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T-bill rates may rise ahead of Fed

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RATES OF Treasury bills (T-bill) on offer today are likely to move sideways with a slight upward bias as the market awaits the result of the Federal Open Market Committee’s (FOMC) meeting this week and the release of the government’s third quarter borrowing program.

The Bureau of the Treasury (BTr) is offering P15 billion worth of Treasury bills (T-bill) today, broken down into P4 billion in 91-day papers, P5 billion in 182-day debt, and P6 billion in the one-year securities.

A trader said T-bill yields may inch higher this week ahead of the US central bank’s policy meeting on June 18-19.

“T-bills yields for auction may move sideways slight upward bias from the previous auction. Market players wait for the FOMC meeting this week where statements of a possible monetary policy easing this year will be closely watched,” Robinsons Bank Corp. peso sovereign debt trader Kevin S. Palma said.

“The market’s also looking forward for the release of BTr’s third quarter borrowing program,” Mr. Palma added.

The Treasury borrowed P15 billion as planned at its T-bills auction last week, with bids from market participants surging to P53.6 billion, more than thrice the amount the government wanted to borrow.




Broken down, the government borrowed P4 billion as planned via the 92-day tenor as bids amounted to P7.8 billion. The average rate declined 43.7 basis points (bp) to 4.555% from the 4.992% logged in the previous auction.

The Treasury also made a full award of the 183-day T-bills as it accepted P5 billion as planned out of offers totalling P20.132 billion. The average yield dropped 47.7 bps to 4.923% from 5.4%.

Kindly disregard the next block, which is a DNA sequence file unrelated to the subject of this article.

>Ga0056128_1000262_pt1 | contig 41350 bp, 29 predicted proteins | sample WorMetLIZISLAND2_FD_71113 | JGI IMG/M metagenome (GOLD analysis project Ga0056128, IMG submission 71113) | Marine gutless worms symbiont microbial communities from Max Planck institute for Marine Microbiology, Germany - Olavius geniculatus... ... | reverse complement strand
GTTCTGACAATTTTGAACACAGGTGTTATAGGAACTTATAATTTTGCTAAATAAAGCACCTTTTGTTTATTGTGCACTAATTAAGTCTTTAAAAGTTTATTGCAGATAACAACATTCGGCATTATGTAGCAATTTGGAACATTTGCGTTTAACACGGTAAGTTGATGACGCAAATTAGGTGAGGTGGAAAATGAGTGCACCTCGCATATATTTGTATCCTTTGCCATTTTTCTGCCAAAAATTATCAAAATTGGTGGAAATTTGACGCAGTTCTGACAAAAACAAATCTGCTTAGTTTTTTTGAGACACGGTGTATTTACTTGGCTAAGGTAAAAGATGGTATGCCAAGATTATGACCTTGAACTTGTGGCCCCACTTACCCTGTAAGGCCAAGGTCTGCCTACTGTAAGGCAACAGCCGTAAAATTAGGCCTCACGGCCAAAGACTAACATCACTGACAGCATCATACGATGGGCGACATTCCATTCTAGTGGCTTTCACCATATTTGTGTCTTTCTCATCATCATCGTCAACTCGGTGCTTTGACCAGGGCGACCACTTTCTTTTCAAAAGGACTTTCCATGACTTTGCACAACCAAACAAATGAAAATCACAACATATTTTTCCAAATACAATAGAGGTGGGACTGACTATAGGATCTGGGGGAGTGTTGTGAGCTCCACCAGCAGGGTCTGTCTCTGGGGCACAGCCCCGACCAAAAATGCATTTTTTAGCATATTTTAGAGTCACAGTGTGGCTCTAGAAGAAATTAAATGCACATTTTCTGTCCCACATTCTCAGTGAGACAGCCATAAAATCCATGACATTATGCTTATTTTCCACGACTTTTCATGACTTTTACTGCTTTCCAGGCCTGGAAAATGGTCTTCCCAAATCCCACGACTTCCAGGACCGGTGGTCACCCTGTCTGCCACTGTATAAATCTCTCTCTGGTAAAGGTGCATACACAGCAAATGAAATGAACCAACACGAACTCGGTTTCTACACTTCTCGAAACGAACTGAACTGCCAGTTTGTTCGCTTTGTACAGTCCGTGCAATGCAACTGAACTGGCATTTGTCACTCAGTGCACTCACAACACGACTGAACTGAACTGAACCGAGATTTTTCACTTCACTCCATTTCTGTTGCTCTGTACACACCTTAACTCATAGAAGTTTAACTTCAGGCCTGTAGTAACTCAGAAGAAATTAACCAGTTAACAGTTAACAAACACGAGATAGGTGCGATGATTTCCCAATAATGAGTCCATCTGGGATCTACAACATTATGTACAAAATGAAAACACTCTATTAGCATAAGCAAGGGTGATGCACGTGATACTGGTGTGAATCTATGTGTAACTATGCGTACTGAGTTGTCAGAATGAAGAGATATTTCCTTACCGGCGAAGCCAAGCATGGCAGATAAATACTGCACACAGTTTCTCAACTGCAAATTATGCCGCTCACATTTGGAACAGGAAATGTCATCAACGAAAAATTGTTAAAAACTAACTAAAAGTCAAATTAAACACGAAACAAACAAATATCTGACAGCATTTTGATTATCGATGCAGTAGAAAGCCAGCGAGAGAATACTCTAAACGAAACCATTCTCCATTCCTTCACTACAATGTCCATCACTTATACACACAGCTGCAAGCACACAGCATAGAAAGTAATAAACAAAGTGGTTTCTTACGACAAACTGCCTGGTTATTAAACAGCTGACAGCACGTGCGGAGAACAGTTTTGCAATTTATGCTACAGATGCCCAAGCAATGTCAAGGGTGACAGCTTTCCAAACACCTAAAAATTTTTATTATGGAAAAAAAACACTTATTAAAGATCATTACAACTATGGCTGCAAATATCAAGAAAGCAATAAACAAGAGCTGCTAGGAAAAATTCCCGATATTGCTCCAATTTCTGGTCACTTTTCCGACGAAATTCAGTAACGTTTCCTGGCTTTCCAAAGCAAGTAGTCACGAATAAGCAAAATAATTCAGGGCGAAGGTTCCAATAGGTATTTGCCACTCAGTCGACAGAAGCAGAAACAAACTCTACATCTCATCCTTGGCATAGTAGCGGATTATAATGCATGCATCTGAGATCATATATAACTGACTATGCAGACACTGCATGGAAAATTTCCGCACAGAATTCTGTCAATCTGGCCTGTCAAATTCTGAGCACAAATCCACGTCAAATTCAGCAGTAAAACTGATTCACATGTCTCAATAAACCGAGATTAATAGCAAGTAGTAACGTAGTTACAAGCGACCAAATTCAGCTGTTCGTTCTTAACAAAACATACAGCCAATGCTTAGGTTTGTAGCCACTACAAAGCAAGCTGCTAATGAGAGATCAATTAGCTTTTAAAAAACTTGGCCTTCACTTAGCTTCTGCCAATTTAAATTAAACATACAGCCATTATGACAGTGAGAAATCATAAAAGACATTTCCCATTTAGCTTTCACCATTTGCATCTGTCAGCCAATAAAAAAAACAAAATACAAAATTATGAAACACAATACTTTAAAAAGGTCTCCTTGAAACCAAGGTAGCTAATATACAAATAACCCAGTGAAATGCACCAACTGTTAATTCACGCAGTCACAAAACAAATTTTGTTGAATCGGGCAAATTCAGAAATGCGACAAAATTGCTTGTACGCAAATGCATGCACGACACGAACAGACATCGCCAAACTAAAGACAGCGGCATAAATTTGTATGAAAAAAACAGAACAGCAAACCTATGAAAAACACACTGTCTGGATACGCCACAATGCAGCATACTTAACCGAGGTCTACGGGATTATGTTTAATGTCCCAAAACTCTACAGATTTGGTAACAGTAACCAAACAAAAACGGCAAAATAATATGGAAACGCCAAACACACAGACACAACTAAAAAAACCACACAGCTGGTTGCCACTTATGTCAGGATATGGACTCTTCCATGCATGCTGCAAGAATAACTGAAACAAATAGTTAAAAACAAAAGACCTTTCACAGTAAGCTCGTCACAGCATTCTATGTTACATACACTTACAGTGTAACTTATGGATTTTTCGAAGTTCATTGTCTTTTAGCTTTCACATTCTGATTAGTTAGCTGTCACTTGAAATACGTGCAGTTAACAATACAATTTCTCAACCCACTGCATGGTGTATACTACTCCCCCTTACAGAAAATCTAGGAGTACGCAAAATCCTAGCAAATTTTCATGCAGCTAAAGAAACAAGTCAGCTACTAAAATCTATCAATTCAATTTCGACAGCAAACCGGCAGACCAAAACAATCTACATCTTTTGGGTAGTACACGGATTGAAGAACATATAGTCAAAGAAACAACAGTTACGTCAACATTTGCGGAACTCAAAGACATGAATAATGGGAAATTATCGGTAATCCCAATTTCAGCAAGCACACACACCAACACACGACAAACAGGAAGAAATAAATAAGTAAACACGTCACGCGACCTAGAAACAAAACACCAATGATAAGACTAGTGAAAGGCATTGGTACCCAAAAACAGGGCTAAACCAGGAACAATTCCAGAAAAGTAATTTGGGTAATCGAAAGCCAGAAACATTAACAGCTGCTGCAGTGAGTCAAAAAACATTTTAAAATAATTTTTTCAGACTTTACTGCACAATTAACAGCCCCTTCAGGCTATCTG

For the 365-day T-bills, the government borrowed the programmed P6 billion out of the P25.655 billion tendered by banks. Its average yield also slid 42.9 bps to 5.069% from the 5.498% quoted in the previous offering.

Based on the PHP Bloomberg Valuation Service Reference Rates, the three-month, six-month and one-year papers were quoted at 4.642%, 4.935% and 5.213%, respectively, on Friday.

On the other hand, National Treasurer Rosalia V. De Leon said last week that the third quarter borrowing program will be lower than the P315 billion planned during the April to June period amid slow government spending seen earlier this year.

Ms. De Leon said the government has more than enough cash to finance the “sustained” higher spending for the next quarter or so.

Meanwhile, an analyst said demand for the T-bills could rise ahead of more scheduled cuts to banks’ reserve requirement ratios (RRR).

The Bangko Sentral ng Pilipinas (BSP) slashed the RRR of lenders by a percentage point effective May 31 to 17% for universal and commercial banks, 7% for thrift banks, and 4% for rural and cooperative banks, unleashing billions of pesos into the financial system.

The reserve ratios of big banks and thrift lenders will be reduced further by 50 bps each on June 28 and July 26 to finally settle at 16% and 6%, respectively.

The government is looking to raise P1.189 trillion this year from local and foreign sources to fund its budget deficit, which is expected to widen to as much as 3.2% of the country’s gross domestic product. — RJNI

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